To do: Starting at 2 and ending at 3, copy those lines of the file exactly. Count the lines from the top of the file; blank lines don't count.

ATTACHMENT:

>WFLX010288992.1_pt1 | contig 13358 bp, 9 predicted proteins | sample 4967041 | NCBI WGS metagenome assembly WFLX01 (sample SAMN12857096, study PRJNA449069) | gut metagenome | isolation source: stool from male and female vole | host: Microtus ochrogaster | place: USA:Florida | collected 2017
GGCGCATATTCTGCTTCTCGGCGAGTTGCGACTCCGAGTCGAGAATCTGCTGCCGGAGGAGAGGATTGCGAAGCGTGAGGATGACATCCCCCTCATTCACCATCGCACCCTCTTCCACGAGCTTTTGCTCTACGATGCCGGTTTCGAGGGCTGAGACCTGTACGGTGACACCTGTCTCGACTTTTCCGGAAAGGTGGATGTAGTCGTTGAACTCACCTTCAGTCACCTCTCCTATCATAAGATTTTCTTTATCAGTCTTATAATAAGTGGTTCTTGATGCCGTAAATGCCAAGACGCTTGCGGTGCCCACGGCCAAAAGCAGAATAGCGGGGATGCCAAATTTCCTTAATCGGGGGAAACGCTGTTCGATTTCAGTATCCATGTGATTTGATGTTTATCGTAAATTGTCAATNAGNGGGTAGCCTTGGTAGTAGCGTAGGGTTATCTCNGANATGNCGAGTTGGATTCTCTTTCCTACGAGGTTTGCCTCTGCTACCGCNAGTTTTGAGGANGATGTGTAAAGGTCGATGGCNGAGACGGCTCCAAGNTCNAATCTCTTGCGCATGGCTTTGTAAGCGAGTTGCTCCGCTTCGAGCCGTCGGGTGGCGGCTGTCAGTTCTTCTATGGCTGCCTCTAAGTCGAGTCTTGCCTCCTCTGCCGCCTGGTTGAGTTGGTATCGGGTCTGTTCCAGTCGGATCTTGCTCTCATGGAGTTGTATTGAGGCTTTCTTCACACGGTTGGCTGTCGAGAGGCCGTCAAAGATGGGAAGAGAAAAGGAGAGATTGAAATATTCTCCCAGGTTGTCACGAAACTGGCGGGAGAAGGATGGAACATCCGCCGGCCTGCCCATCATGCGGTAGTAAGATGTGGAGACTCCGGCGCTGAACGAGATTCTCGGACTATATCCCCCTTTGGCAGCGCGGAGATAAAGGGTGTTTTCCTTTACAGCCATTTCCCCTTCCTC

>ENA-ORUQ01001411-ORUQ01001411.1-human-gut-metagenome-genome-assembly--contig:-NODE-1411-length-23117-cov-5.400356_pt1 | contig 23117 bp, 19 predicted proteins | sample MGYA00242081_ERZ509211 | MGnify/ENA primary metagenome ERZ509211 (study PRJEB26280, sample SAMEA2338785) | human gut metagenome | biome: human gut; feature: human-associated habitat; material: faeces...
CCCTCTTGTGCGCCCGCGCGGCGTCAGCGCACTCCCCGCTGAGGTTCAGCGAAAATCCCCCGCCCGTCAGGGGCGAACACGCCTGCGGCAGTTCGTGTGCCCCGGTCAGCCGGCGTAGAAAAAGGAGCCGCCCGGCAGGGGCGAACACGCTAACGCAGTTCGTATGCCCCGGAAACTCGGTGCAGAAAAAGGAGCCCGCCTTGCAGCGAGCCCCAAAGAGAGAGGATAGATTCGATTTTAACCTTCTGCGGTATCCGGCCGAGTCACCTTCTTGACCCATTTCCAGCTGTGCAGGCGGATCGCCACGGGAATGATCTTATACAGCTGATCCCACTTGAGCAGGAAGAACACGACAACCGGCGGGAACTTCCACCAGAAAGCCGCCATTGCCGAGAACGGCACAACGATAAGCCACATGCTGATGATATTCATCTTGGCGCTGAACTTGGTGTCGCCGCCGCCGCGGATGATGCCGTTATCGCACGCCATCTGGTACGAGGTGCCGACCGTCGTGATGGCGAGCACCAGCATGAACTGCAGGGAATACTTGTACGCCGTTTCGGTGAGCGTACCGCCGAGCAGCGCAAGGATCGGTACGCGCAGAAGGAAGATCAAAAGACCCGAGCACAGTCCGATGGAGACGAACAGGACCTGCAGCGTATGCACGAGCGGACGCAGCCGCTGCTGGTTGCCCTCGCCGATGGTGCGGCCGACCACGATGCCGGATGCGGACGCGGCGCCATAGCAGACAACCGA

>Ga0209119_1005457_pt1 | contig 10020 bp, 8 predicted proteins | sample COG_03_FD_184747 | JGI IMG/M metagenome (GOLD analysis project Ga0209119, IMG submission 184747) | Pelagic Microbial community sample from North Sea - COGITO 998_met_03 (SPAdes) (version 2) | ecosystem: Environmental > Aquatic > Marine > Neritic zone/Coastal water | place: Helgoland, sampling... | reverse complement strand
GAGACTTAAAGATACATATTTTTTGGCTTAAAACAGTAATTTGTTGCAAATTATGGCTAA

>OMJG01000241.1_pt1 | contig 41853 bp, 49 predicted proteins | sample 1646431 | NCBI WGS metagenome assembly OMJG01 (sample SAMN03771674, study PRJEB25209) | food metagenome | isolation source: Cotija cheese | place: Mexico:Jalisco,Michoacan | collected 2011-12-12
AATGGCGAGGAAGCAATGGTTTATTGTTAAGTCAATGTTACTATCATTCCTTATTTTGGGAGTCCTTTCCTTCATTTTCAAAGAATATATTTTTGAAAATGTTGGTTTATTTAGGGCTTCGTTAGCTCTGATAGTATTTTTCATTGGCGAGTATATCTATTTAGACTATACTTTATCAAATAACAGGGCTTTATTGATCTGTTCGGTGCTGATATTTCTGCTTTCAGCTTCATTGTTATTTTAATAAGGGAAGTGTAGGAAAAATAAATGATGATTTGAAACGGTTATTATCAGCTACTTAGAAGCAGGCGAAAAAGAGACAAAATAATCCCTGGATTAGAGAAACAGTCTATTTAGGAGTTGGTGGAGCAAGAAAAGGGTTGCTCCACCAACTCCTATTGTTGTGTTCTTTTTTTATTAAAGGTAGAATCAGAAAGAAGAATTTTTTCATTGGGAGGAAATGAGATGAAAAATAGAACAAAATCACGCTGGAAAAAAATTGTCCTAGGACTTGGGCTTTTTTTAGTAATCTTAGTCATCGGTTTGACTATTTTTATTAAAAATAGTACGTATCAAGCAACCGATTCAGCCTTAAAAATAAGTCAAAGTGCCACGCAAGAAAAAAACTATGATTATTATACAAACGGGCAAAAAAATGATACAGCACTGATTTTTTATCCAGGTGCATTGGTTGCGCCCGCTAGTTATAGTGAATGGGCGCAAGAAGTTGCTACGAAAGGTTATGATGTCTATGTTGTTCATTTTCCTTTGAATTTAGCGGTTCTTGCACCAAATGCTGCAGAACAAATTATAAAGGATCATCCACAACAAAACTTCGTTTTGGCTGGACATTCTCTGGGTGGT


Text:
GGCGCATATTCTGCTTCTCGGCGAGTTGCGACTCCGAGTCGAGAATCTGCTGCCGGAGGAGAGGATTGCGAAGCGTGAGGATGACATCCCCCTCATTCACCATCGCACCCTCTTCCACGAGCTTTTGCTCTACGATGCCGGTTTCGAGGGCTGAGACCTGTACGGTGACACCTGTCTCGACTTTTCCGGAAAGGTGGATGTAGTCGTTGAACTCACCTTCAGTCACCTCTCCTATCATAAGATTTTCTTTATCAGTCTTATAATAAGTGGTTCTTGATGCCGTAAATGCCAAGACGCTTGCGGTGCCCACGGCCAAAAGCAGAATAGCGGGGATGCCAAATTTCCTTAATCGGGGGAAACGCTGTTCGATTTCAGTATCCATGTGATTTGATGTTTATCGTAAATTGTCAATNAGNGGGTAGCCTTGGTAGTAGCGTAGGGTTATCTCNGANATGNCGAGTTGGATTCTCTTTCCTACGAGGTTTGCCTCTGCTACCGCNAGTTTTGAGGANGATGTGTAAAGGTCGATGGCNGAGACGGCTCCAAGNTCNAATCTCTTGCGCATGGCTTTGTAAGCGAGTTGCTCCGCTTCGAGCCGTCGGGTGGCGGCTGTCAGTTCTTCTATGGCTGCCTCTAAGTCGAGTCTTGCCTCCTCTGCCGCCTGGTTGAGTTGGTATCGGGTCTGTTCCAGTCGGATCTTGCTCTCATGGAGTTGTATTGAGGCTTTCTTCACACGGTTGGCTGTCGAGAGGCCGTCAAAGATGGGAAGAGAAAAGGAGAGATTGAAATATTCTCCCAGGTTGTCACGAAACTGGCGGGAGAAGGATGGAACATCCGCCGGCCTGCCCATCATGCGGTAGTAAGATGTGGAGACTCCGGCGCTGAACGAGATTCTCGGACTATATCCCCCTTTGGCAGCGCGGAGATAAAGGGTGTTTTCCTTTACAGCCATTTCCCCTTCCTC

>ENA-ORUQ01001411-ORUQ01001411.1-human-gut-metagenome-genome-assembly--contig:-NODE-1411-length-23117-cov-5.400356_pt1 | contig 23117 bp, 19 predicted proteins | sample MGYA00242081_ERZ509211 | MGnify/ENA primary metagenome ERZ509211 (study PRJEB26280, sample SAMEA2338785) | human gut metagenome | biome: human gut; feature: human-associated habitat; material: faeces...